Asynchronous JavaScript and XML (AJAX) is a programmng technique that allows web developers to fetch server data without having to wait for the page to reload first.


AJAX requests can be used in all modern web browsers and utliizes the built-in XMLHttpRequest object:

const request = new XMLHttpRequest();


Listeners can be attached to the request to execute when certain events take place:

const request = new XMLHttpRequest();
function requestListener() {
request.addEventListener('load', requestListener);

The next step is to use this object to open a request to a server using the .open() method, which accepts two parameters. The first is the HTTP request method to use like “GET”, “POST”, and “DELETE”. The second is the resource being fetched, usually a URL. Then, the request can be sent with the .send() method:

request.open('GET', 'http://www.example.org/example.txt');
// For just retreiving data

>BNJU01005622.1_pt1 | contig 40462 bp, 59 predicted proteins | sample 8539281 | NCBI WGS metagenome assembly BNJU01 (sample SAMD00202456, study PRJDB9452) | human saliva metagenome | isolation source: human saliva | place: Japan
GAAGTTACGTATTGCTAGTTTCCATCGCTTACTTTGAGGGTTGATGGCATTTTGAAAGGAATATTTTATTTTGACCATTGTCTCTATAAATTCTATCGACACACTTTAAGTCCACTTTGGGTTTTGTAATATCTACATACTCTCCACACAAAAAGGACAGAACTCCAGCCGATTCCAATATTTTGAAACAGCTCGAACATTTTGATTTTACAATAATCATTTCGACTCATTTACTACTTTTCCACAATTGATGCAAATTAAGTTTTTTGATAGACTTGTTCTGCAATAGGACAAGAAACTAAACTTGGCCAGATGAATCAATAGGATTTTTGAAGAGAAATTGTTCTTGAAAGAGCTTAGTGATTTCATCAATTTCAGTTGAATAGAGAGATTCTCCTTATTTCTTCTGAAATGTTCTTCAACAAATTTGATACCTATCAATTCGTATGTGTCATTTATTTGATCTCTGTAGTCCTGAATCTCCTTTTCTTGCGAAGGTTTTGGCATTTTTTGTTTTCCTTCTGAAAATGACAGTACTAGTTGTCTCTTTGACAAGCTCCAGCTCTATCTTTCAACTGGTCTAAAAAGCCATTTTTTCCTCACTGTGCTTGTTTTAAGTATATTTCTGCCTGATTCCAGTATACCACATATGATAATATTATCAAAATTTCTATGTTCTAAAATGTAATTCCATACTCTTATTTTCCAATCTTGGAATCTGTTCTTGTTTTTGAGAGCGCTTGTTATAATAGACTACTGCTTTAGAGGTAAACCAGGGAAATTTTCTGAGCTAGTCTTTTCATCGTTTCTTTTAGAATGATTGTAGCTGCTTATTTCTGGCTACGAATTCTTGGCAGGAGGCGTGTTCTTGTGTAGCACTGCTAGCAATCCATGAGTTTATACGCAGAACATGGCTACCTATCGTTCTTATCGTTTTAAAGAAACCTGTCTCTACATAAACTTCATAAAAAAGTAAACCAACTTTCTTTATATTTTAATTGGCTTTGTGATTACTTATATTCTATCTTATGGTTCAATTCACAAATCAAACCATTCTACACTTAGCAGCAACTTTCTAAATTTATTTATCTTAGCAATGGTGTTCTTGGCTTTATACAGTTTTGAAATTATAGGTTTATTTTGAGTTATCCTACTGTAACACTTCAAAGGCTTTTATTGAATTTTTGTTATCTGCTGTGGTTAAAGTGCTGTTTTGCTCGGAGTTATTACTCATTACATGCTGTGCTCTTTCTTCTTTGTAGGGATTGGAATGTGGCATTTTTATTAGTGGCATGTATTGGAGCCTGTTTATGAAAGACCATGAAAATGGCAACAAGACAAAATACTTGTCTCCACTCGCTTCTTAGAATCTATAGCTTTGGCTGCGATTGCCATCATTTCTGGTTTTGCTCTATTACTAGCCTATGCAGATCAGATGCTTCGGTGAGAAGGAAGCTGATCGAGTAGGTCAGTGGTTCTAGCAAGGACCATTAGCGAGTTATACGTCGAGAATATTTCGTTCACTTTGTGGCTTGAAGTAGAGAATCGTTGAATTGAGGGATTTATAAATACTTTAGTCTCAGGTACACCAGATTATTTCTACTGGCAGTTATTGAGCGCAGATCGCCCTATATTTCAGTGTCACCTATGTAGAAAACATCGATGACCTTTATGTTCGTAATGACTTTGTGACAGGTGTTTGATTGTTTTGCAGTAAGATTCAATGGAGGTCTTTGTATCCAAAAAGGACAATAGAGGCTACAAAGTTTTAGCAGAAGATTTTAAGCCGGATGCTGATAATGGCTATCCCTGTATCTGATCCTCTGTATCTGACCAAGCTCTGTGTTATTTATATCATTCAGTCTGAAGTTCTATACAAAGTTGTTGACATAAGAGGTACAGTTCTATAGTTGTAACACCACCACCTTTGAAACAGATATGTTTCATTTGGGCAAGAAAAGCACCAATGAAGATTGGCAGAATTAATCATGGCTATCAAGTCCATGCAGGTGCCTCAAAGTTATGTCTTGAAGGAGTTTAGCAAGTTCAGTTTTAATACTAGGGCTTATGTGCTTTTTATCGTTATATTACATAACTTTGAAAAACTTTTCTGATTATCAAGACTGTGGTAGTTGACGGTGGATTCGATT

// For updating data (POST, PUTS, etc.)


During the 1990s, when the Web was still in its infancy, most websites returned complete web pages when first loaded on the browser. To reload any data, users had to reload the entire page. This proved to be inefficient and not good for the user experience. It also increased the load on servers and the bandwidth needed to serve data, causing longer loadtimes.

Between 1996 and 2005, Microsoft and Google began introducing asynchronous data fetches in their products:

  • The <iframe> tag was introduced to Internet Explorer to allow data to be fetched asynchronously.
  • Async data fetches were soon added to Gmail, Google Maps, and Google Suggest.

This technique was eventually labeled “AJAX” in a 2005 article by Jesse James Garrett, formerly of Google. It quickly became the most popular way to build web applications.

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